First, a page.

Scientists have developed a gene therapy that blocks axonal degeneration, preventing axon destruction in mice and suggesting a therapeutic strategy that could help prevent the loss of peripheral nerves in multiple conditions. Nerve axons serve as the wiring of the nervous system, sending electrical signals that control movement and sense of touch. Now, scientists have developed a gene therapy that blocks this process, preventing axon destruction, suggesting a therapeutic strategy that could help prevent the loss of peripheral nerves in multiple conditions. The study appears in the Journal of Experimental Medicine.

Peripheral neuropathies: the most common neurodegenerative diseases

"Peripheral neuropathies are the most common neurodegenerative diseases in the world," said first author Stefanie Geisler, MD, an assistant professor of neurology. "Many peripheral neuropathies are caused by breakdown of nerve fibers, but we currently don't have therapies that can directly block this process. For many neuropathies, we can't halt progression of the disease and are limited to trying to treat the symptoms. They are somewhat successful decreasing neuropathic pain, but it is very difficult to alleviate numbness.

"I see many patients with chemotherapy-induced neuropathy, and it can severely impact their quality of life," she said. "To benefit patients, we will need to test this treatment in human clinical trials, but our current finding is significant because we have shown for the first time that we can effectively block nerve fiber breakdown in mice with a standard viral gene therapy."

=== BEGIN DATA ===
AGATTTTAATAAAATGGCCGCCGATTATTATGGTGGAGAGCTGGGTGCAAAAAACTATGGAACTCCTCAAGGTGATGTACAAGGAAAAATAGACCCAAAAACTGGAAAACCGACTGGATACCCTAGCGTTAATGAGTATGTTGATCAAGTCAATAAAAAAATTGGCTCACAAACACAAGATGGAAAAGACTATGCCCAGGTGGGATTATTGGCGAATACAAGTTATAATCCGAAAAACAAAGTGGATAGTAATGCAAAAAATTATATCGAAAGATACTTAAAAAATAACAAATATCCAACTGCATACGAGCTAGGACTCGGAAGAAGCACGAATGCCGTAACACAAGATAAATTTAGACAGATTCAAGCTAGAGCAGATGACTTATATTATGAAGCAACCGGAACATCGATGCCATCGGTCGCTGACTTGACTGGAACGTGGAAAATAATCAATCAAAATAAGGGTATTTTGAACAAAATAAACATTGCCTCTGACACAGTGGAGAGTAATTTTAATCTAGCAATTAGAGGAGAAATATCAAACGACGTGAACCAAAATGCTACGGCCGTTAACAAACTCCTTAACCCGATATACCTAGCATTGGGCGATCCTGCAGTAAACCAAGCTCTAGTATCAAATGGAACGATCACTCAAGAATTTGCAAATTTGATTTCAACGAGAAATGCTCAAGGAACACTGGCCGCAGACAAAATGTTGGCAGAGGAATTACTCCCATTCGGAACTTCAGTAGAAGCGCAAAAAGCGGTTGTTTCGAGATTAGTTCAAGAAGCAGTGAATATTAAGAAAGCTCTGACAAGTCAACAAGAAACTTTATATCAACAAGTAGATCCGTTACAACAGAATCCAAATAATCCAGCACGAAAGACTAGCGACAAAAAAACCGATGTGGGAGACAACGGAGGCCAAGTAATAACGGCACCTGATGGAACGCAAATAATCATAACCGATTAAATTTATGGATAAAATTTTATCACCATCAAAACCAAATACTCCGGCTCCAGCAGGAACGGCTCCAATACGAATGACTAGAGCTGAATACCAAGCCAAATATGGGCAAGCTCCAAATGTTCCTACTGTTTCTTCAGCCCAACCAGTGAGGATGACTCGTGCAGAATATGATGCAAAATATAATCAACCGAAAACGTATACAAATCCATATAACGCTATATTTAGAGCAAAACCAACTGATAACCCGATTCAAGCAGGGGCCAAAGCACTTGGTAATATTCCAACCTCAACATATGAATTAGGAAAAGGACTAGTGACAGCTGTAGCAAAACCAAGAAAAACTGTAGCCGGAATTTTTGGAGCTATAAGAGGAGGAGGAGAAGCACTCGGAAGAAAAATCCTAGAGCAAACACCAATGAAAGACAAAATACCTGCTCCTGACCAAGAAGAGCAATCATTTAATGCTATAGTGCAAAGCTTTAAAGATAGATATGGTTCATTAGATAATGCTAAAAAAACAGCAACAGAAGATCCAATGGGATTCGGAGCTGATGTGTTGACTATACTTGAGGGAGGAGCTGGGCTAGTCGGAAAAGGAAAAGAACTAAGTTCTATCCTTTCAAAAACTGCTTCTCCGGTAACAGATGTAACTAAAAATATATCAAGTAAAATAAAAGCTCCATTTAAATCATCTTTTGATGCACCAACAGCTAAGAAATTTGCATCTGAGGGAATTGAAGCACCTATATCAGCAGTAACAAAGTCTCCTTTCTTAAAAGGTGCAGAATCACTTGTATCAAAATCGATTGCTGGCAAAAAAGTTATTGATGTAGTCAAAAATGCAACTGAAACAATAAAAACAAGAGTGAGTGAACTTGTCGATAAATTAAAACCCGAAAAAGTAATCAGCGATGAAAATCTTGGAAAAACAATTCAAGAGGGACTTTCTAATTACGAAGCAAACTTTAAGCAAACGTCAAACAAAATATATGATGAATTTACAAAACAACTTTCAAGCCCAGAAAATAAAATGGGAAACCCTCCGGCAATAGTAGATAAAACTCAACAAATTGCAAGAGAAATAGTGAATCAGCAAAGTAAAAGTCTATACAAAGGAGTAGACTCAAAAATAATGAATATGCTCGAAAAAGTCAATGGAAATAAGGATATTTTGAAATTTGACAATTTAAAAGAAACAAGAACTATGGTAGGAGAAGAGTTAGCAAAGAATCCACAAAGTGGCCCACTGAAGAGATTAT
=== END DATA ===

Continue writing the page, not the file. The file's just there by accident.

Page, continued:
When an axon is injured, whether cut or crushed by injury or damaged by drugs, a protein called SARM1 becomes active. In healthy nerves, this protein is switched off. Past studies by this research team have shown that activated SARM1 triggers axons to self-destruct, kicking off a chain of events that quickly consumes all of a nerve cell's energy supply. The axons of such cells break into pieces.

"For a long time, viral gene therapy was a pipe dream"

"With our viral gene therapy, we delivered a mutated form of SARM1 that is not only inactive itself but also blocks normal SARM1 proteins that have become activated in mice with nerve injuries," said senior author Jeffrey D. Milbrandt, MD, PhD, the James S. McDonnell Professor and head of the Department of Genetics. "For a long time, viral gene therapy was a pipe dream, but there are now a number of ongoing clinical trials in other disorders that suggest we are on a promising track."

"This has the potential to be transformative because it cuts across so many diseases," said co-senior author Aaron DiAntonio, MD, PhD, the Alan A. and Edith L. Wolff Professor of Developmental Biology. "Rather than addressing a single disease, it is potentially a treatment for a disease process that is shared among many different neurodegenerative disorders."In addition to this viral gene therapy, the researchers are studying other possible ways to block SARM1, including small molecules for drug development.